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Introduction > It takes guts to lose money

It takes guts to lose money

Particularly when it's other people's and especially when it adds up to $4 billion.

That is roughly the sum the 13 internet entrepreneurs featured in this book lost in 1999. To be fair, a couple of them, like Yahoo's Jerry Yang, have moved into the black, or, like Netscape's Jim Barksdale, have stepped away from running a business in favour of investing.

But the point is that all 13 have in the past - and in the main have continued to do so - racked up hundreds of millions of dollars in losses with no end in sight.

Doesn't all that red ink irk their entrepreneurial sensibilities? Indeed it does, which is why it takes enormous bravery to keep on course when the business is hemorrhaging cash, when your investors need constant reassuring, when the workforce craves inspiration and when venture capitalists demand nearly all your equity.

The pain is possibly eased from the knowledge that despite these hefty losses, the 12 companies had a combined market capitalization of $170 billion, giving the 13 entrepreneurs a combined wealth of more than $35 billion.

It was not just bravery, however, that qualified the business people chosen for this book. The purpose was to gather a wide variety of the leading managers in the internet industry and quiz them about their strategies, their motivations and their ambitions at this crucial point in the evolution of the new medium.

This would then build up a picture of influences, experiences and beliefs that could point to what it is that makes these leaders of the internet revolution so special, what it is that marks them out. In short, just how they have broken the rules.

Jeff Bezos of Amazon appears by virtue of his enormous reputation in the e-commerce market. The internet's biggest retail brand is also the template for a myriad other web businesses. Bezos's views, often controversial, spell out the future for Amazon, and consequently point the way for many other internet ventures.

Bob Davis of Lycos heads one of the biggest search engine groups. Managing the migration of the advertising-driven business to one in which e-commerce will play a greater role is a significant challenge and one that will be followed closely by others in the same space.

Candice Carpenter and Nancy Evans of iVillage are the only women entrepreneurs featured. However, this is not their only claim for inclusion - they are also the only internet community site to feature, and as such face unique challenges in monetizing their business.

Jerry Yang of Yahoo! leads perhaps the strongest brand on the web. The original folk hero of the internet, Yahoo has been the most successful search engine group and continues to be the company that its rivals strive to catch. Yang's strategy, designed to take Yahoo to the next stage of its development, will be crucial to maintaining its lead.

Rod Schrock of AltaVista appears, at first glance, perhaps to be an odd choice for inclusion. A veteran of the computer industry, he was brought into the search engine group relatively recently to rejuvenate its strategy. However, one of the fascinating aspects of the internet is its sheer pace of change, and Schrock's managerial spurs hinge on his ability to move quickly.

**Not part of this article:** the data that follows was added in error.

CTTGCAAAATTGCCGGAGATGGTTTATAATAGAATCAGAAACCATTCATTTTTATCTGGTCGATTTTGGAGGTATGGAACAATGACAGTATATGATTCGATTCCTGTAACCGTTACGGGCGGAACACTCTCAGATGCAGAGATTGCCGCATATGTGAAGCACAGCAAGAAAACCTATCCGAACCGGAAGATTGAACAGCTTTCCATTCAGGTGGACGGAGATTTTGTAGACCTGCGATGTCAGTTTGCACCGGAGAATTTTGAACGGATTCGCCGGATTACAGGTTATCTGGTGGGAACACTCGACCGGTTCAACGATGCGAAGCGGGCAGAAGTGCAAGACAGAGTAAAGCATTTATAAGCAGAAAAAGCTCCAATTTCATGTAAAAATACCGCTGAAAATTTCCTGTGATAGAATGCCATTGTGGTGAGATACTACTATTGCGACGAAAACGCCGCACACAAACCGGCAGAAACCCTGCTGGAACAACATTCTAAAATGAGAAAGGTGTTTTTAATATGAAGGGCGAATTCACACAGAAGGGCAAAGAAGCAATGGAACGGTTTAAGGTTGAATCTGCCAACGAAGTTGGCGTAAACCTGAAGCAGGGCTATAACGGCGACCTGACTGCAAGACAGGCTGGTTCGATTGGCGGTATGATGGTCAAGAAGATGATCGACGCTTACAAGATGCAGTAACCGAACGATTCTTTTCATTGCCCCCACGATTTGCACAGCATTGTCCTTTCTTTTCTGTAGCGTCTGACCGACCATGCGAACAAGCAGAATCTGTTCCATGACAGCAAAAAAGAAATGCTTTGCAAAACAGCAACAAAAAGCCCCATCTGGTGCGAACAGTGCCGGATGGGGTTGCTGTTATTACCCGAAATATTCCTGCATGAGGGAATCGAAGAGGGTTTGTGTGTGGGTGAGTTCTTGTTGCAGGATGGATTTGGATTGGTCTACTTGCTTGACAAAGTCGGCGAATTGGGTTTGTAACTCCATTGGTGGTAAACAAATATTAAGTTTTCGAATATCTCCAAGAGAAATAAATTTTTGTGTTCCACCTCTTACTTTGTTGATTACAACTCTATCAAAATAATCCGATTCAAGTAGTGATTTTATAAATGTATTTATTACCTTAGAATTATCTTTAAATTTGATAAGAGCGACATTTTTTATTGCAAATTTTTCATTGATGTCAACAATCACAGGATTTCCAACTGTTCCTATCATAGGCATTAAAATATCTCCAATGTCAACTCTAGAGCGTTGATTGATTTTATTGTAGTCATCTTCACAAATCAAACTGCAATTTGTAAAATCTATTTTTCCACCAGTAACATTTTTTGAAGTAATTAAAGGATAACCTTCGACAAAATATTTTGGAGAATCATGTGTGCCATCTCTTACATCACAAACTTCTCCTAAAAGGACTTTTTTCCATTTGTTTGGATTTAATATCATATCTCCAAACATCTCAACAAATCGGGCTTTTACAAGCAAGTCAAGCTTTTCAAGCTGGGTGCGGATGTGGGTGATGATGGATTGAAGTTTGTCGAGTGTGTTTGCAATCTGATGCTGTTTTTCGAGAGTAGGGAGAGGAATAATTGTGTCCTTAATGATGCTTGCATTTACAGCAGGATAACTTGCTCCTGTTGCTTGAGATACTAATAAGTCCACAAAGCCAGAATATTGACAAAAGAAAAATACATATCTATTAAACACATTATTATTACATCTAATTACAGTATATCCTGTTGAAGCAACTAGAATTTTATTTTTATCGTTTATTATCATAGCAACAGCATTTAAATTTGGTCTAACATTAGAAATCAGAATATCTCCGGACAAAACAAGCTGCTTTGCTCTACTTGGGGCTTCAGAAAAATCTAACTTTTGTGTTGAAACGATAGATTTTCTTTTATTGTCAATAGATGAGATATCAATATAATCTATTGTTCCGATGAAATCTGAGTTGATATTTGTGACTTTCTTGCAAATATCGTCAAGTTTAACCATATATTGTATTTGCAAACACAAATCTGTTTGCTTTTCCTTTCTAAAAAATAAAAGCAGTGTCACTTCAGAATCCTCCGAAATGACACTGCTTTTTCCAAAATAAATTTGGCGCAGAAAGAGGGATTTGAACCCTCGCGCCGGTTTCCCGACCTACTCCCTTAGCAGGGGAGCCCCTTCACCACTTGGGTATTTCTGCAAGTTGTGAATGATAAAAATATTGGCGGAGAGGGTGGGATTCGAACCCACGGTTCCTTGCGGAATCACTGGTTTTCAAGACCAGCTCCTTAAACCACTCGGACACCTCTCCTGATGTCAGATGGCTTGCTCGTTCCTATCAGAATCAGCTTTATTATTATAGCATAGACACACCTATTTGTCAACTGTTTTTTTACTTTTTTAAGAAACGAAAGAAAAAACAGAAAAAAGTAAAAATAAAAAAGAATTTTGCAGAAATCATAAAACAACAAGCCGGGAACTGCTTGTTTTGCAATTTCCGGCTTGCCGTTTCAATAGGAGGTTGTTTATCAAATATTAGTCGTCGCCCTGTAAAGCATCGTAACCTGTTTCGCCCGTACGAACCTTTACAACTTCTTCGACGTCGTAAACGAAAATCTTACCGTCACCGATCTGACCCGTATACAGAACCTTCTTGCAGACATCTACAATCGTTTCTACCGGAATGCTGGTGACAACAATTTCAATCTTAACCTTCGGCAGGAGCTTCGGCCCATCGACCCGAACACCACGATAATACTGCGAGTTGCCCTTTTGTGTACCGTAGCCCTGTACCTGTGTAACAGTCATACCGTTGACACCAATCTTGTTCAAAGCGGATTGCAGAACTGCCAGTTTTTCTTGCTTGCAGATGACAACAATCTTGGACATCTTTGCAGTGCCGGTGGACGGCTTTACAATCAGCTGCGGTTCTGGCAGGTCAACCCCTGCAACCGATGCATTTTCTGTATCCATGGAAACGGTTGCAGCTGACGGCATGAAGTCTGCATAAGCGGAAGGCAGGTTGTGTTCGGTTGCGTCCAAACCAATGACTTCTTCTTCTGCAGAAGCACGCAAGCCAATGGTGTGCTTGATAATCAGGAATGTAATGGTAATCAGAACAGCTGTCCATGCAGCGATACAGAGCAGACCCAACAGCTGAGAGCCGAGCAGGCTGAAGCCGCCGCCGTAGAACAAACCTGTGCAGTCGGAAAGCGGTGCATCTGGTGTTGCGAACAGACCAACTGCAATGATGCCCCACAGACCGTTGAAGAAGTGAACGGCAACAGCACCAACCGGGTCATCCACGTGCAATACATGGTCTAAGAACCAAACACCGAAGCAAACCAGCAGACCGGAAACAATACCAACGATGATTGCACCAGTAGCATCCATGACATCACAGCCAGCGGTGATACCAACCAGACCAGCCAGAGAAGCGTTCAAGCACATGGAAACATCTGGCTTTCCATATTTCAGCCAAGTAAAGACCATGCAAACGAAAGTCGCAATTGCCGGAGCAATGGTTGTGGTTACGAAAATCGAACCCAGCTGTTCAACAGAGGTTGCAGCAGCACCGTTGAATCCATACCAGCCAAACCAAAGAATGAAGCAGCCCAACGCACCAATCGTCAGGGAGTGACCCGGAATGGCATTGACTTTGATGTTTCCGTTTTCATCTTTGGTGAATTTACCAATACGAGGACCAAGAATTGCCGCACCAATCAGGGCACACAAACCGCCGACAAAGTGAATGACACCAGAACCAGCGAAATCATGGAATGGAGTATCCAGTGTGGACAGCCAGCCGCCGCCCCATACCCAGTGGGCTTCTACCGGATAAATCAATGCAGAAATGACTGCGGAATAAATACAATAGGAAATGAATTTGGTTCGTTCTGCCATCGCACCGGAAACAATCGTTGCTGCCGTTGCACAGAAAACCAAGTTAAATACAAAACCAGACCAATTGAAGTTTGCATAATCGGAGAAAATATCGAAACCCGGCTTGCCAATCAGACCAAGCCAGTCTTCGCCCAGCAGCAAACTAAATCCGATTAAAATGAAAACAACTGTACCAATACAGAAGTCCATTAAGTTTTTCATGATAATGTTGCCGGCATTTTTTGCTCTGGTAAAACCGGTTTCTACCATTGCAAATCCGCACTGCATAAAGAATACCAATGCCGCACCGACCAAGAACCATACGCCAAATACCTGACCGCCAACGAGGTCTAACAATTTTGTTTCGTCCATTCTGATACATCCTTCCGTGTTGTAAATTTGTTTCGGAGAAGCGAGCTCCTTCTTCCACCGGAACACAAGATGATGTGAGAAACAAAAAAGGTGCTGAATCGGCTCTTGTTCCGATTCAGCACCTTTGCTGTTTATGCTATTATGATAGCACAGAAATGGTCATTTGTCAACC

Pierre Omidyar of eBay founded one of the web's most famous success stories. His auction site has unleashed an enormous business opportunity, one which dozens if not hundreds of others have sought to copy. However, eBay remains the clear market leader - and Omidyar is determined to keep it that way.

Jay Walker of Priceline is religious in his conviction that his business holds the future for retailing the world over. His name-your-price business model has created enormous ructions, first in the airline industry, and lately in the car rental market. His beliefs in the future of web commerce could hold the key to restructuring across a range of industries.

Christos Cotsakos of E*Trade threw up a secure job in the old world economy to take the reins of one of the companies that has revolutionized the US financial services industry. While the bricks and mortar companies are hitting back, the decorated Vietnam veteran is adamant that they will not deflect E*Trade from its path.

Joe Kraus of Excite@Home helped build one of the best-known names on the web. The search engine group has opted to become part of the @Home group in its belief that bandwidth holds the future for many in the portal space. Kraus's views reveal a company at the crossroads.

Jim Barksdale of Netscape has become an industry legend. He reveals he turned down Bill Gates's offer of a senior post at Microsoft to take up the post at the internet browser group. Now a venture capitalist, Barksdale lists what it takes to attract his funding in a net start-up.

David Hayden of Critical Path appears because of his roller-coaster internet career, which started with the family of Robert Maxwell, the disgraced British media baron, and continues now with his new venture and his plans for a VC fund unlike any other.

Steve Kirsch of Infoseek could be seen as the odd one out of all our entrepreneurs. The search engine group was sold to Disney in the hope that the combined entity would score better than alone. However, the jury remains out and Kirsch is setting out on his own again in a technology-driven venture.

Thirteen people who have made an indelible mark on the internet. How they did so is revealed in the next 12 chapters. But out of them we can draw several conclusions - ways in which the entrepreneurs took accepted business logic and twisted, bent and in some cases broke the rules.

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